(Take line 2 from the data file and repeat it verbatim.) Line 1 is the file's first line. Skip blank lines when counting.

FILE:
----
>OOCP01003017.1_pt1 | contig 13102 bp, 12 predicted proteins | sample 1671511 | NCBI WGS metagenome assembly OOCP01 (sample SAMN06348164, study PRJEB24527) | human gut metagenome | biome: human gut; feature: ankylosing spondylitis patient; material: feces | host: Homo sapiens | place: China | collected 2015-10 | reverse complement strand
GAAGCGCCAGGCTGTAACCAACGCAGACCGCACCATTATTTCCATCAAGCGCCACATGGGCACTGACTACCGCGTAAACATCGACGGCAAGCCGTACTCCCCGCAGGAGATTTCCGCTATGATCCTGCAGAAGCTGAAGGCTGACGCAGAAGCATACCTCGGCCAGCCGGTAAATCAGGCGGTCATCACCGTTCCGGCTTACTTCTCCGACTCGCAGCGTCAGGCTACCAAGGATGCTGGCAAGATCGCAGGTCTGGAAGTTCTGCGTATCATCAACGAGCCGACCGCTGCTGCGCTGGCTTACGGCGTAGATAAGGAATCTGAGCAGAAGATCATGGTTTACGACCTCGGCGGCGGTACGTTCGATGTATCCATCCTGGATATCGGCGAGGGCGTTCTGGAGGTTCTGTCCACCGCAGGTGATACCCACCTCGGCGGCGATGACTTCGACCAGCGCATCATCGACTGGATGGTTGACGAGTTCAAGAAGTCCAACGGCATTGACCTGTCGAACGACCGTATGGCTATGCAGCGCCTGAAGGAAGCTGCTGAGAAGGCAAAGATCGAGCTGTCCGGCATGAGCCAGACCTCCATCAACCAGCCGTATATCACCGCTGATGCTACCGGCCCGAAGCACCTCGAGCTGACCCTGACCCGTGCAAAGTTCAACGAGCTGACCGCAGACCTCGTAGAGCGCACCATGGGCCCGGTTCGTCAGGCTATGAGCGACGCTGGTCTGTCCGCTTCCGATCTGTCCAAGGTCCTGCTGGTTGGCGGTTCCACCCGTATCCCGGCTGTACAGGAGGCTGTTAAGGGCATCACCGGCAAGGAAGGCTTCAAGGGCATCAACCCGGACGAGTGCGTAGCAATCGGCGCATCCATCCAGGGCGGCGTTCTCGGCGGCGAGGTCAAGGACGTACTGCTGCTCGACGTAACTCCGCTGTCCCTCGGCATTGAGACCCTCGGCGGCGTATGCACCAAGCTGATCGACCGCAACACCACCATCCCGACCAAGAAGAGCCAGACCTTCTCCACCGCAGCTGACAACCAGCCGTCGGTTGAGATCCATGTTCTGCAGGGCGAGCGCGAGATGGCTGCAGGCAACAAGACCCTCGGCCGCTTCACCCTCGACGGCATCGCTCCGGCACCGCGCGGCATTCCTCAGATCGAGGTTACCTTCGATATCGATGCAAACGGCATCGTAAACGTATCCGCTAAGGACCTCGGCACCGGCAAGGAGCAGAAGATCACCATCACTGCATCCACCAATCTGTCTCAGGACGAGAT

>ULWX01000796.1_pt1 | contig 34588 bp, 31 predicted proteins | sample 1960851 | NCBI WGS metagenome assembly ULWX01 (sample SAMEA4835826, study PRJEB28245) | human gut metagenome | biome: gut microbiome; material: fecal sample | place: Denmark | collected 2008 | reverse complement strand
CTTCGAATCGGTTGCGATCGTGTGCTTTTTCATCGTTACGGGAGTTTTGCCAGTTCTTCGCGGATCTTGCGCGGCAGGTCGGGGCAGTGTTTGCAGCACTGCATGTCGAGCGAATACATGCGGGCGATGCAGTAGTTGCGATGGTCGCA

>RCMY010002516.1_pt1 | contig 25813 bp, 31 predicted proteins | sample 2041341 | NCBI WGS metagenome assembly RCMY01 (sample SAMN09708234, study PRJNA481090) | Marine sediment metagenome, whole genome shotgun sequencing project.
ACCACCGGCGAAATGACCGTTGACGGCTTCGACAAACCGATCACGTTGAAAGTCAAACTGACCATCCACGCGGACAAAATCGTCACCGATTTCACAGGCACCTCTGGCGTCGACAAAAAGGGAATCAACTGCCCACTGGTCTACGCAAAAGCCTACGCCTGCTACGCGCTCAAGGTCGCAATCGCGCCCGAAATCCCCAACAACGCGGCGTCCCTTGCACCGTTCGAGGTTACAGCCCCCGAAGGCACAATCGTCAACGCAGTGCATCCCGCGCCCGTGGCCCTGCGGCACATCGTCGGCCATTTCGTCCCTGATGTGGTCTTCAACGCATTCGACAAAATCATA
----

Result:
GAAGCGCCAGGCTGTAACCAACGCAGACCGCACCATTATTTCCATCAAGCGCCACATGGGCACTGACTACCGCGTAAACATCGACGGCAAGCCGTACTCCCCGCAGGAGATTTCCGCTATGATCCTGCAGAAGCTGAAGGCTGACGCAGAAGCATACCTCGGCCAGCCGGTAAATCAGGCGGTCATCACCGTTCCGGCTTACTTCTCCGACTCGCAGCGTCAGGCTACCAAGGATGCTGGCAAGATCGCAGGTCTGGAAGTTCTGCGTATCATCAACGAGCCGACCGCTGCTGCGCTGGCTTACGGCGTAGATAAGGAATCTGAGCAGAAGATCATGGTTTACGACCTCGGCGGCGGTACGTTCGATGTATCCATCCTGGATATCGGCGAGGGCGTTCTGGAGGTTCTGTCCACCGCAGGTGATACCCACCTCGGCGGCGATGACTTCGACCAGCGCATCATCGACTGGATGGTTGACGAGTTCAAGAAGTCCAACGGCATTGACCTGTCGAACGACCGTATGGCTATGCAGCGCCTGAAGGAAGCTGCTGAGAAGGCAAAGATCGAGCTGTCCGGCATGAGCCAGACCTCCATCAACCAGCCGTATATCACCGCTGATGCTACCGGCCCGAAGCACCTCGAGCTGACCCTGACCCGTGCAAAGTTCAACGAGCTGACCGCAGACCTCGTAGAGCGCACCATGGGCCCGGTTCGTCAGGCTATGAGCGACGCTGGTCTGTCCGCTTCCGATCTGTCCAAGGTCCTGCTGGTTGGCGGTTCCACCCGTATCCCGGCTGTACAGGAGGCTGTTAAGGGCATCACCGGCAAGGAAGGCTTCAAGGGCATCAACCCGGACGAGTGCGTAGCAATCGGCGCATCCATCCAGGGCGGCGTTCTCGGCGGCGAGGTCAAGGACGTACTGCTGCTCGACGTAACTCCGCTGTCCCTCGGCATTGAGACCCTCGGCGGCGTATGCACCAAGCTGATCGACCGCAACACCACCATCCCGACCAAGAAGAGCCAGACCTTCTCCACCGCAGCTGACAACCAGCCGTCGGTTGAGATCCATGTTCTGCAGGGCGAGCGCGAGATGGCTGCAGGCAACAAGACCCTCGGCCGCTTCACCCTCGACGGCATCGCTCCGGCACCGCGCGGCATTCCTCAGATCGAGGTTACCTTCGATATCGATGCAAACGGCATCGTAAACGTATCCGCTAAGGACCTCGGCACCGGCAAGGAGCAGAAGATCACCATCACTGCATCCACCAATCTGTCTCAGGACGAGAT